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How to Choose the Right Battery for your Car?

Posted in Services

The battery provides energy and electricity needed for your car to function properly. But each battery has a lifespan of about three years.

Before you go and buy a new car battery, you first need to know what size, brand, reserve capacity, age and cold-cranking amps you need.


The size of the car battery refers to the width, height, and length. You will find batteries in various sizes, but you need to make sure that the one you choose fits perfectly into your car’s battery tray. You should always check your car manufacturer’s manual to see the exact size of the battery.


The brand refers to the company which manufactured the battery. Your car’s user manual specifies the battery brand, but if it is too expensive for you and you want to do some cost-cutting you can read the specifications from the manual. Do not purchase the cheapest battery you find because it might be a poor performer and also be loaded with defects.

Reserve Capacity

The reserve capacity rating or RC is, in fact, the battery’s standing power or the number of minutes it can continuously offer minimum voltage to run the car in case the alternator or the fan belt fail. The RC rating is not specified on the battery’s label so you’d better check the product’s literature or ask the store assistant to find out which the RC rating for a certain car battery.

The RC rating is your vehicle’s emergency kit, as it will keep the car running and prevent you from getting stranded. It is not safe to buy a battery with the longest RC rating you find. You need to read the car’s manual which is the right capacity for your car.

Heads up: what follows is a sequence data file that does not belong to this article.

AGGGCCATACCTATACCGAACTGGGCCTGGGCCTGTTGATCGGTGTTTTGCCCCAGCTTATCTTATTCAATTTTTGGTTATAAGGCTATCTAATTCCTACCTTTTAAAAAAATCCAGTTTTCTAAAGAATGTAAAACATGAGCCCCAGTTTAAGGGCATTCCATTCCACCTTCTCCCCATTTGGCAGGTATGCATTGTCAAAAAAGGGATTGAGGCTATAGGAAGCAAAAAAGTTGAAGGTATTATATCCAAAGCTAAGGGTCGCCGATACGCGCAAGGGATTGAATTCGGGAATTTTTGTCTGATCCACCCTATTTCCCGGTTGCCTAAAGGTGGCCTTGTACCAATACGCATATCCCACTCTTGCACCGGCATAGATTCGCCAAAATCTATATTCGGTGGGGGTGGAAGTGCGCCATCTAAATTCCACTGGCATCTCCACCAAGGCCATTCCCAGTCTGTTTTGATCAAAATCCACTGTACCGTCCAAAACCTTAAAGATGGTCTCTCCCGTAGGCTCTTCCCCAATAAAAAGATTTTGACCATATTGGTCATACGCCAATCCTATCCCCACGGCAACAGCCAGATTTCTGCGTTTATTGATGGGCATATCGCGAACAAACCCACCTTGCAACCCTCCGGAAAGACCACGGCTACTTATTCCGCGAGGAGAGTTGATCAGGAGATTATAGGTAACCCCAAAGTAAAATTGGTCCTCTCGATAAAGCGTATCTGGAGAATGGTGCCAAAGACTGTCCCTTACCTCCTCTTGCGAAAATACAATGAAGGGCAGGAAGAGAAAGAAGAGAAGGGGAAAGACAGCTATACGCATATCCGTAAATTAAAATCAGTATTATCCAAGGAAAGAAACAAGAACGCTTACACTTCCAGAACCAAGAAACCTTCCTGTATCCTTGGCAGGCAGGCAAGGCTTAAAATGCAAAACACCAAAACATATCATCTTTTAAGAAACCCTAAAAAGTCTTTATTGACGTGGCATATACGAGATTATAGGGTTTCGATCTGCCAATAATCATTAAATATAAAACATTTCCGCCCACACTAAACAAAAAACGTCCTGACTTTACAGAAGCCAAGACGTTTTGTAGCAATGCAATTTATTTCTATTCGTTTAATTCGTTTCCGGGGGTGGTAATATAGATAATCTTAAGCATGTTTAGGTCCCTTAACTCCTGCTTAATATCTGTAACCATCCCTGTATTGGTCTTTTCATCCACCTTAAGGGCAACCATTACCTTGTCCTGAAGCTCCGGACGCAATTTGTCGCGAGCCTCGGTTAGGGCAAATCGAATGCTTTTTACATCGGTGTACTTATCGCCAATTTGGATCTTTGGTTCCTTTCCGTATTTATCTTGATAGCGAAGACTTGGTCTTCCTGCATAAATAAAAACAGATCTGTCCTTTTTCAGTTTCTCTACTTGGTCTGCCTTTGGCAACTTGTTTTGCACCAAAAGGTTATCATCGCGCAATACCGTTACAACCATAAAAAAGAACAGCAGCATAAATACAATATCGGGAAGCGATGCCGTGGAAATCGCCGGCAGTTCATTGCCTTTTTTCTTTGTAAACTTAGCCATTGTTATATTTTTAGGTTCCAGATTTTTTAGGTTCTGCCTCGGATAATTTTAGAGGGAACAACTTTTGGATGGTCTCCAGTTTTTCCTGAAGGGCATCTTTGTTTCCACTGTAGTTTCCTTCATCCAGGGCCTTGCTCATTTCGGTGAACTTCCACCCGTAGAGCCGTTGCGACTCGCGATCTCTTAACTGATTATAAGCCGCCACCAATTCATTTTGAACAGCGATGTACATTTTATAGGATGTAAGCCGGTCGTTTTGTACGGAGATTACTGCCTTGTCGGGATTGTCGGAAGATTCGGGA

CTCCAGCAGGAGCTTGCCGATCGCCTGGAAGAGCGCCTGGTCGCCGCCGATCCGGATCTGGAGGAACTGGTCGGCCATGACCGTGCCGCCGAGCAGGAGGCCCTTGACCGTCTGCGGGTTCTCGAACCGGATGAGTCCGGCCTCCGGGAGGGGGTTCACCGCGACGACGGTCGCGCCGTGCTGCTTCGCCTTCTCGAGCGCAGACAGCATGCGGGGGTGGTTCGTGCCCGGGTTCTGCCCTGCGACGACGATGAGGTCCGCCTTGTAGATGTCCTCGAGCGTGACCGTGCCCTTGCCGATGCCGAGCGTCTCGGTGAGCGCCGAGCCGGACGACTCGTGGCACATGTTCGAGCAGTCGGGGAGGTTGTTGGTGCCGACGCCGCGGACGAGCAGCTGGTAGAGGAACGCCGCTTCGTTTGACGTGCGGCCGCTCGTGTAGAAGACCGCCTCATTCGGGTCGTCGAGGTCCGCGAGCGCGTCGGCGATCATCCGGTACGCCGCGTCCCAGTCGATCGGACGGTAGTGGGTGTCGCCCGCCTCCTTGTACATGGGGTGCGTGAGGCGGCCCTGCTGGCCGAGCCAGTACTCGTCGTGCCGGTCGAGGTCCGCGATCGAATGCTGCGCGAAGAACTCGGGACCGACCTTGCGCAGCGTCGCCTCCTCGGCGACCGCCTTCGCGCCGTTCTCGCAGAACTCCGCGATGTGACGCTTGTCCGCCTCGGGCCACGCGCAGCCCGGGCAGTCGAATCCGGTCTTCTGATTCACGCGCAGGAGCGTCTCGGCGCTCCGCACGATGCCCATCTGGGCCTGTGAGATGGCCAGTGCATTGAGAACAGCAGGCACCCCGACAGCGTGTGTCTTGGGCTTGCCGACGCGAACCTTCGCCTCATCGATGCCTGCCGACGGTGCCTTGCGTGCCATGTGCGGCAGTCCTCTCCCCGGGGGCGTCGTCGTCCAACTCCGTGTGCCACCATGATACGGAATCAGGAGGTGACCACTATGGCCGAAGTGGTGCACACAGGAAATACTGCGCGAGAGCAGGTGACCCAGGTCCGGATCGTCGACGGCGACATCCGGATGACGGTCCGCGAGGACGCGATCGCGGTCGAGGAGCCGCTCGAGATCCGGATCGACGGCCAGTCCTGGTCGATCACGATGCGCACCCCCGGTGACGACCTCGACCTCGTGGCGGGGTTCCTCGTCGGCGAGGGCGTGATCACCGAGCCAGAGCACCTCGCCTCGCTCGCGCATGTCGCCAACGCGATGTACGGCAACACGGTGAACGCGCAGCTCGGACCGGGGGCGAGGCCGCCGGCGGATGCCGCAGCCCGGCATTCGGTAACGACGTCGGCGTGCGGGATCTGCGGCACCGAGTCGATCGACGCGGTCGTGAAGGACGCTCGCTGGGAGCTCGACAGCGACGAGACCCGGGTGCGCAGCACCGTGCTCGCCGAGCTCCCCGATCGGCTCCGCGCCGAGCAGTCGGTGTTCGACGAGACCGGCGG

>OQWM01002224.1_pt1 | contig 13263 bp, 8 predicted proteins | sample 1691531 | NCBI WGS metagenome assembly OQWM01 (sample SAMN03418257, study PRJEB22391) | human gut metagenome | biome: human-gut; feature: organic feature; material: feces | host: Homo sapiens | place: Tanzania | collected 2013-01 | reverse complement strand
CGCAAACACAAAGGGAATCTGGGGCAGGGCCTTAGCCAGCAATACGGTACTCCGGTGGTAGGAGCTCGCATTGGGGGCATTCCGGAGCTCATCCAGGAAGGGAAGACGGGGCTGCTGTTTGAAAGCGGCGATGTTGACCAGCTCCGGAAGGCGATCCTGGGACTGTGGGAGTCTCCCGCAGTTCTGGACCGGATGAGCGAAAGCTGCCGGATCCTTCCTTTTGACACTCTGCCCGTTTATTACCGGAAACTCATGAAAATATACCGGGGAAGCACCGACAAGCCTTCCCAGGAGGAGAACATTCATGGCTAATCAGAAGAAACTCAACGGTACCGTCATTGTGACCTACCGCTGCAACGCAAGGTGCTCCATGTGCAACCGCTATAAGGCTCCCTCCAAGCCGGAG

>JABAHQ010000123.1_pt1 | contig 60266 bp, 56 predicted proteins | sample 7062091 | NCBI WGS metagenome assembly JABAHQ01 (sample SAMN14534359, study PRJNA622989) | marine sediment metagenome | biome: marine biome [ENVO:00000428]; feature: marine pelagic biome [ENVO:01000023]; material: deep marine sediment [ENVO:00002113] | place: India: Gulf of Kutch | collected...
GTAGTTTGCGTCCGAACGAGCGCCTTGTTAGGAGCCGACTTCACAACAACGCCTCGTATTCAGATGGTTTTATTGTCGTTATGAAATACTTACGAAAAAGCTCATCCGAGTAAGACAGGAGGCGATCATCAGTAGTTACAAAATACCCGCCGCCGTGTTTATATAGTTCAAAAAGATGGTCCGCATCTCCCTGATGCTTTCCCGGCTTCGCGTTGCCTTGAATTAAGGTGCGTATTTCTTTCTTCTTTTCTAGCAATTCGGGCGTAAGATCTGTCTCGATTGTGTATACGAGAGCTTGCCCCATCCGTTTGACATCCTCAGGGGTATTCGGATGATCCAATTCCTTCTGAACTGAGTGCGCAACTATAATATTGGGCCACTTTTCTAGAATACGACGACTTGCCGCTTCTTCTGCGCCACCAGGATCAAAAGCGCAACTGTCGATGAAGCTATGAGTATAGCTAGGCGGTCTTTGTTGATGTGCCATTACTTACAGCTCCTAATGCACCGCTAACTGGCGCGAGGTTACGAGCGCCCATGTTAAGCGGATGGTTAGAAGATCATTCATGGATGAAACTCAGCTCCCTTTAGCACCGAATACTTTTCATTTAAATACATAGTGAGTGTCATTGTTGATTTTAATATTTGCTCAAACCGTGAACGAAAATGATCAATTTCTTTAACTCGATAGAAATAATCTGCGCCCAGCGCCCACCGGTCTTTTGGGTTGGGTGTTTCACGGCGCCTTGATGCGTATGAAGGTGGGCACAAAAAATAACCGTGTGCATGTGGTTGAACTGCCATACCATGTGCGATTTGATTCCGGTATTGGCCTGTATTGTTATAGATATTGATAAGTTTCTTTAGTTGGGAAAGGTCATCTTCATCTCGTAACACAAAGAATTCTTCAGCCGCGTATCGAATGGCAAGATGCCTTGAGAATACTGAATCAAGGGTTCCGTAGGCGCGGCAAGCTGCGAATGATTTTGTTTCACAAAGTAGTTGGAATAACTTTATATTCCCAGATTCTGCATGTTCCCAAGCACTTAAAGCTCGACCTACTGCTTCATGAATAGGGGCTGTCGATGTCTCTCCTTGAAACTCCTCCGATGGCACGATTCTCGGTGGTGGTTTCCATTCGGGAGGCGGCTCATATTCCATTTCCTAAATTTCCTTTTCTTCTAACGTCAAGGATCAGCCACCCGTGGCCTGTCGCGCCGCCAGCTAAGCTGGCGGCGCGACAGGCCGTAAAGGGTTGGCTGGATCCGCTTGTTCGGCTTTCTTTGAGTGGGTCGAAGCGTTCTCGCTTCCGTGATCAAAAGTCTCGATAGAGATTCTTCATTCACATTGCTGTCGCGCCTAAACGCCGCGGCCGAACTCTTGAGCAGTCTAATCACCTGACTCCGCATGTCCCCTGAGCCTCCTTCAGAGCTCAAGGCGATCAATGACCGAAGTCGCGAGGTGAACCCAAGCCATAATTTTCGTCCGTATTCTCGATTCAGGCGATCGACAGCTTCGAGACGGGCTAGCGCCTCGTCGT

A battery can be considered new if it is less than six months old. Check the manufacturing date on the label or the battery case. The first letter is the month (A= January, B =February, etc.) and the digit is the year (9 = 1999, 0 = 2000, 1 = 2001, etc.).

Cold-Cranking Amps

The cold-cranking amps or CCA measure the ability of the battery to start the vehicle even in an extremely cold weather. CCA also refers to the number of amps the battery can support for 30 seconds at freezing temperatures. Better choose a battery with a high number of cold-cranking amps, especially if you live in a cold climate.

The purpose of cranking or shallow cycle type is to release a rapid surge of energy to get your car started in cold weather.

Difference between CCA and CA

The CCA or cold cranking amps indicate how much power the vehicle battery can give to the engine at a frozen point.

The CA or cranking amps measures the electricity in the battery at a frozen point. The CA rating should be higher than the CCA rating.

Do not choose a car battery which has a CCA rating much higher or much lower than the one recommended by the car’s manufacturer.

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